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Marmot Biology
Sociality, Individual Fitness, and Population Dynamics

  • Publication planned for: October 2019
  • availability: Not yet published - available from
  • format: Paperback
  • isbn: 9781107656529

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  • Focusing on the physiological and behavioral factors that enable a species to live in a harsh seasonal environment, this book places the social biology of marmots in an environmental context. It draws on the results of a forty-year empirical study of the population biology of the yellow-bellied marmot near the Rocky Mountain Biological Laboratory in the Upper East River Valley in Colorado, USA. The text examines life-history features such as body-size, habitat use, environmental physiology, social dynamics, and kinship. Considerable new data analyses are integrated with material published over a fifty-year period, including extensive natural history observations, providing an essential foundation for integrating social and population processes. Finally, the results of research into the yellow-bellied marmot are related to major ecological and evolutionary theories, especially inclusive fitness and population regulation, making this a valuable resource for students and researchers in animal behavior, behavioral ecology, evolutionary biology, ecology and conservation.

    • Gathers the results of a forty-year research project on the yellow-bellied marmot, highlighting life-history features and describing how this species copes with and survives in a harsh environment
    • Presents extensive natural history observations, providing an essential foundation for integrating social and population processes
    • Discusses the role of sociality in its reproductive and evolutionary context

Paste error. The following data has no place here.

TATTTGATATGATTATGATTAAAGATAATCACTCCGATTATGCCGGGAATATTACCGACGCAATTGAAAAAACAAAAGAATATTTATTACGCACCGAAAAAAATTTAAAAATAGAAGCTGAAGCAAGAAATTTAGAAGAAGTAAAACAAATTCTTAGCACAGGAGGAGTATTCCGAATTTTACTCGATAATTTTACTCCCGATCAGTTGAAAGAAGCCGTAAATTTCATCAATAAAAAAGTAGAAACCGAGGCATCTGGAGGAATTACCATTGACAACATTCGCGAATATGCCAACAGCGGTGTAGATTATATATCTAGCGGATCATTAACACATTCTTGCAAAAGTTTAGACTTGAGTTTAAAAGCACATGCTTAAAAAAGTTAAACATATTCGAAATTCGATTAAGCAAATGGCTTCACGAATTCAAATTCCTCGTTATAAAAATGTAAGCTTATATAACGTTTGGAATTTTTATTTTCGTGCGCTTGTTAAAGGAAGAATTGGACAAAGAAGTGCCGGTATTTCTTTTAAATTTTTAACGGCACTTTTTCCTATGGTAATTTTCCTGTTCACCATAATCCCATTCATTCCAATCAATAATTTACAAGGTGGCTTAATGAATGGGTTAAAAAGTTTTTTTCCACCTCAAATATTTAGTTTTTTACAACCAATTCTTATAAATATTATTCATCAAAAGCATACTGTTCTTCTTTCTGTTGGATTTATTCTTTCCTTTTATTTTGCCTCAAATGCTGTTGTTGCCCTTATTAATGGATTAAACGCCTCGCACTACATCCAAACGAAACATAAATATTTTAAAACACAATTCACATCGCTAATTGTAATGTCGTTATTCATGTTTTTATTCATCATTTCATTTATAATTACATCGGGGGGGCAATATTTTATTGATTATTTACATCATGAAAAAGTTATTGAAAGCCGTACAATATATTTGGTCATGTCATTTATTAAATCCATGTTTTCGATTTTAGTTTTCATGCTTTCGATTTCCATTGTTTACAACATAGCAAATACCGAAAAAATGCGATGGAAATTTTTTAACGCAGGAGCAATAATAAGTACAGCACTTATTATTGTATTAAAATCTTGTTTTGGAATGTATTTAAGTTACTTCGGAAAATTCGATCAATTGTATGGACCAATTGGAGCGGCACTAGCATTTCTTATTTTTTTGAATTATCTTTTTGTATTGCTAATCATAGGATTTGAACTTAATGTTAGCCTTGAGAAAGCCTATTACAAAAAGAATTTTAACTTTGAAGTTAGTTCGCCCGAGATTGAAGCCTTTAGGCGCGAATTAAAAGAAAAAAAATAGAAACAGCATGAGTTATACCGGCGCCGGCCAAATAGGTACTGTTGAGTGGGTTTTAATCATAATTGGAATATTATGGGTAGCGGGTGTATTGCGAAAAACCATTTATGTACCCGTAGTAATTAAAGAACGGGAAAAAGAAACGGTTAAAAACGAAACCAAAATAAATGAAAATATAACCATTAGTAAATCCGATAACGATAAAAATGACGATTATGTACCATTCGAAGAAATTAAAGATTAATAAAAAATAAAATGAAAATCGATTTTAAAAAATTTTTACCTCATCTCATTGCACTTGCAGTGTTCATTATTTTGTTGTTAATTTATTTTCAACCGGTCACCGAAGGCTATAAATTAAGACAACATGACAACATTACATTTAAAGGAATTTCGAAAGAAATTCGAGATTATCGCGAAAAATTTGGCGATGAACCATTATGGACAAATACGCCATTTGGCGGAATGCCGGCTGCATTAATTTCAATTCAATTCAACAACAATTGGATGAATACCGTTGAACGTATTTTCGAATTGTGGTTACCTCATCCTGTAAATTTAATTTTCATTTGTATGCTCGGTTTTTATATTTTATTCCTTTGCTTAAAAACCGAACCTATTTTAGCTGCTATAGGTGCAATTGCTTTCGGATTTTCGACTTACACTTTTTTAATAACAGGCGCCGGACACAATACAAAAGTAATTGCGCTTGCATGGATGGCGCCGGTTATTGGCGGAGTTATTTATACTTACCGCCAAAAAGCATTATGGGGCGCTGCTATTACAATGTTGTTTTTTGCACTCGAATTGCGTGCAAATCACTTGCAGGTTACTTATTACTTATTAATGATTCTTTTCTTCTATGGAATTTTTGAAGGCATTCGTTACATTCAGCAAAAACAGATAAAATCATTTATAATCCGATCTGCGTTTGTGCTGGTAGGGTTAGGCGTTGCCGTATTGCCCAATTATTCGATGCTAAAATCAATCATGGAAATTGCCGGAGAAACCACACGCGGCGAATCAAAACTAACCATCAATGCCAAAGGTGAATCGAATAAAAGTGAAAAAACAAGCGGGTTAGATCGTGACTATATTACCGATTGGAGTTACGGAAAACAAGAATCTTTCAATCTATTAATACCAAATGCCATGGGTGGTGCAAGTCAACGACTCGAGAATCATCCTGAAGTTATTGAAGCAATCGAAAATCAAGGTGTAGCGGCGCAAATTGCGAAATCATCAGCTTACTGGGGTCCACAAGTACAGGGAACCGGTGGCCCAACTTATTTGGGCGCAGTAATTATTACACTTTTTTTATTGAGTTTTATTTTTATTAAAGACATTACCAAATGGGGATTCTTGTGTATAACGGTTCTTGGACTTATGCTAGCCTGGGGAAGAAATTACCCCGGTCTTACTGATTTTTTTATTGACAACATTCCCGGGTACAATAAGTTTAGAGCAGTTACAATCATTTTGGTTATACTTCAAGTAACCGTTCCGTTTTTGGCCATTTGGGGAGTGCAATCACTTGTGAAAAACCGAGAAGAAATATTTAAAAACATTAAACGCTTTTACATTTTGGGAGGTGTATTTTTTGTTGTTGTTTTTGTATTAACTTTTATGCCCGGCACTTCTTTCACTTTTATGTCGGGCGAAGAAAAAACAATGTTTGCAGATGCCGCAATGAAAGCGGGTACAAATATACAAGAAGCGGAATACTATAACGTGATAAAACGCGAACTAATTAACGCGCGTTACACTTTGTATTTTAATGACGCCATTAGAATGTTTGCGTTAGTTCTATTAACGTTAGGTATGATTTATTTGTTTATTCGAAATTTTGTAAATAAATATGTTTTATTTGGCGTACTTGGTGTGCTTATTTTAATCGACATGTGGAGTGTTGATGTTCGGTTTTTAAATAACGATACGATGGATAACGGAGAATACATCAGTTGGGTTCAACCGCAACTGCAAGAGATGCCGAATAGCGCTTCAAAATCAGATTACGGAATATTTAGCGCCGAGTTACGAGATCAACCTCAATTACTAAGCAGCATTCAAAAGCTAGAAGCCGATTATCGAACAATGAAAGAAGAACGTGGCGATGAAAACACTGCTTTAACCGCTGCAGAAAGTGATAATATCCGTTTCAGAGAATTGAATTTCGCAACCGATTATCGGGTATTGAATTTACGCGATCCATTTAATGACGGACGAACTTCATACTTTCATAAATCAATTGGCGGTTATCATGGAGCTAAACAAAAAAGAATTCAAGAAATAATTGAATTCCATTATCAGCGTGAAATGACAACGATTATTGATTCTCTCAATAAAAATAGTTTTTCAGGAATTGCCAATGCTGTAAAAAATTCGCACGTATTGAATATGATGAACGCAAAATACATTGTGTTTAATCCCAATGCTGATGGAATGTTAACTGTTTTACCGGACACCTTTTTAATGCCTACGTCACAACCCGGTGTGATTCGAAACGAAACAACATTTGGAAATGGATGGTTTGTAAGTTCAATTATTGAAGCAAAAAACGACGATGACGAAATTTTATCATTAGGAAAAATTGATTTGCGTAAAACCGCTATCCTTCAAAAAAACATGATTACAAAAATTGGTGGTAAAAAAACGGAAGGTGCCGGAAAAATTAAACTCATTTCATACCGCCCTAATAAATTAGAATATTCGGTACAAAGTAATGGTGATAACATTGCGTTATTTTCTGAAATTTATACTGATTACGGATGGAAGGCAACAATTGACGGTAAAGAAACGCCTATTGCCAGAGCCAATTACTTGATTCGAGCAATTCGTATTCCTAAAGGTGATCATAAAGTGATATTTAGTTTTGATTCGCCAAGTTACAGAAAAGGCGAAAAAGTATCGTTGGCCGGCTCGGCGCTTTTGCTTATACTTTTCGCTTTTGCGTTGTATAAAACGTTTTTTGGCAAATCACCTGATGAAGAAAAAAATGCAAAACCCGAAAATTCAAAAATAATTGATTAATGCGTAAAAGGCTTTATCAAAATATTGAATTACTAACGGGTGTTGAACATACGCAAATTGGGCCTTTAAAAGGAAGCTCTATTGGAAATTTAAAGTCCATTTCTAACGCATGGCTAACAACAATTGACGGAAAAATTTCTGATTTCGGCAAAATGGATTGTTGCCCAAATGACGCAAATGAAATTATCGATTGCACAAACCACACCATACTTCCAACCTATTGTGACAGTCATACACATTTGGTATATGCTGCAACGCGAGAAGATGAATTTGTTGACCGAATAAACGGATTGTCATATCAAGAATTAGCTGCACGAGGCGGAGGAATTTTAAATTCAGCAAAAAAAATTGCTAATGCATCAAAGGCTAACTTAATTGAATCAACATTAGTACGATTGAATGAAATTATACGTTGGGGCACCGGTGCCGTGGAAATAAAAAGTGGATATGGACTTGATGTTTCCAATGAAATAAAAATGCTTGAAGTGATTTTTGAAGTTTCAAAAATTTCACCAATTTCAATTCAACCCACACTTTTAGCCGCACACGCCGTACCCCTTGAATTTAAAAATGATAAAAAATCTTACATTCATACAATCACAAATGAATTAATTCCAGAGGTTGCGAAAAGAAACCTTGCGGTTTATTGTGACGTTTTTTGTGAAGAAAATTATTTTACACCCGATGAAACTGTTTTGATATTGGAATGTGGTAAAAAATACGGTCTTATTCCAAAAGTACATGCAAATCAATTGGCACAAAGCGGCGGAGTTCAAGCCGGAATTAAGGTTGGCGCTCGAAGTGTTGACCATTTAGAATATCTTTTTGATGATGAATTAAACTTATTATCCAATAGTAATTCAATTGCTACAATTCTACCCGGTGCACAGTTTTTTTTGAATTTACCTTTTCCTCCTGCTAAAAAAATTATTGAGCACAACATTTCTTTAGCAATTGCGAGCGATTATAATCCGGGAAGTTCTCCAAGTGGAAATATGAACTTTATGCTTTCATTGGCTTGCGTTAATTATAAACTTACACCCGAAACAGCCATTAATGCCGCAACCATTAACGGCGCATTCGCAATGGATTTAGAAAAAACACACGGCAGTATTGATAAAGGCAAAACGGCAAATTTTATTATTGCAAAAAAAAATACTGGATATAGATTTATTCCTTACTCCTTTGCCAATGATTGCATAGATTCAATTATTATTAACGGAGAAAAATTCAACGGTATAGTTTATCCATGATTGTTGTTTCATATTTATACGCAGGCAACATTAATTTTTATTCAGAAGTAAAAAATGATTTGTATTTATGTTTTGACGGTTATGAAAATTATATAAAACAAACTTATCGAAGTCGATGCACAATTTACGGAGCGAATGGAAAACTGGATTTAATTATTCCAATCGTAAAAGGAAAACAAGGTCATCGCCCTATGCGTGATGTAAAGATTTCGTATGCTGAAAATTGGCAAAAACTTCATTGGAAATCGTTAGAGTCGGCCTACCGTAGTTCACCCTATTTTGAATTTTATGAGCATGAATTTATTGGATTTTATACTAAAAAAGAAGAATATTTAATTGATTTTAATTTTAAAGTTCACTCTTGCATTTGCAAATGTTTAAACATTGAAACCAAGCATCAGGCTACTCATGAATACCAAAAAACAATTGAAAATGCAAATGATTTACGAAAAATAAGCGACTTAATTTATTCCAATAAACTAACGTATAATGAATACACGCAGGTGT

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    Reviews & endorsements

    'Armitage … presents a lifetime thesis (22 chapters in six parts) incorporating forty years of fieldwork, highlighting the yellow-bellied marmot as a representative example among the better-studied species from North America to Russia.' Dr Rajith Dissanayake, The Biologist

    'This thought-provoking volume miraculously condenses more than 41 years of research on the evolution and ecology of not only the yellow-bellied marmot (Marmota flaviventris) but incorporates the comparative biology of the other 14 species of marmots into only 400 pages of text.' John L. Koprowski, The Quarterly Review of Biology

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    Product details

    • Publication planned for: October 2019
    • format: Paperback
    • isbn: 9781107656529
    • dimensions: 244 x 170 mm
    • availability: Not yet published - available from
  • Table of Contents

    Introduction
    Part I. The Diversity and Evolutionary History of Marmots:
    1. Marmots in human culture: from folklore to research
    2. Marmots: their history and diversity
    3. Marmot habitats
    4. Use of resources
    5. Evolution of sociality
    6. Body-mass variation
    7. Hibernation energetics and the circannual rhythm
    Part II. Biotic and Abiotic Environments:
    8. The environment of the yellow-bellied marmot
    9. Environmental physiology
    Part III. Social Structure and Behavior of the Yellow-Bellied Marmot:
    10. The role of kinship: resource sharing
    11. The role of kinship: social behavior and matriline dynamics
    12. Social behavior: play and individuality
    13. Communication
    14. Alarm responses of the yellow-bellied marmot
    Part IV. Reproductive Success:
    15. Male reproductive success
    16. Female reproductive success
    Part V. Population Dynamics:
    17. Basic demography
    18. Dispersal and immigration
    19. Metapopulation dynamics
    20. Population regulation or population limitation
    Part VI. The Future of Marmots:
    21. Climate change and conservation
    22. Major life-history traits
    References
    Index.

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    Marmot Biology

    Kenneth B. Armitage

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  • Author

    Kenneth B. Armitage, University of Kansas
    Kenneth B. Armitage is Baumgartner Distinguished Professor Emeritus of Ecology and Evolutionary Biology at the University of Kansas. His forty-year research project on the yellow-bellied marmot in the Upper East River Valley, Colorado, is the second longest continuous study of a mammal. He is an elected Fellow of the Animal Behavior Society and the American Association for the Advancement of Science and an Honorary Member of the American Society of Mammalogists for 'distinguished service to the science of mammalogy'.

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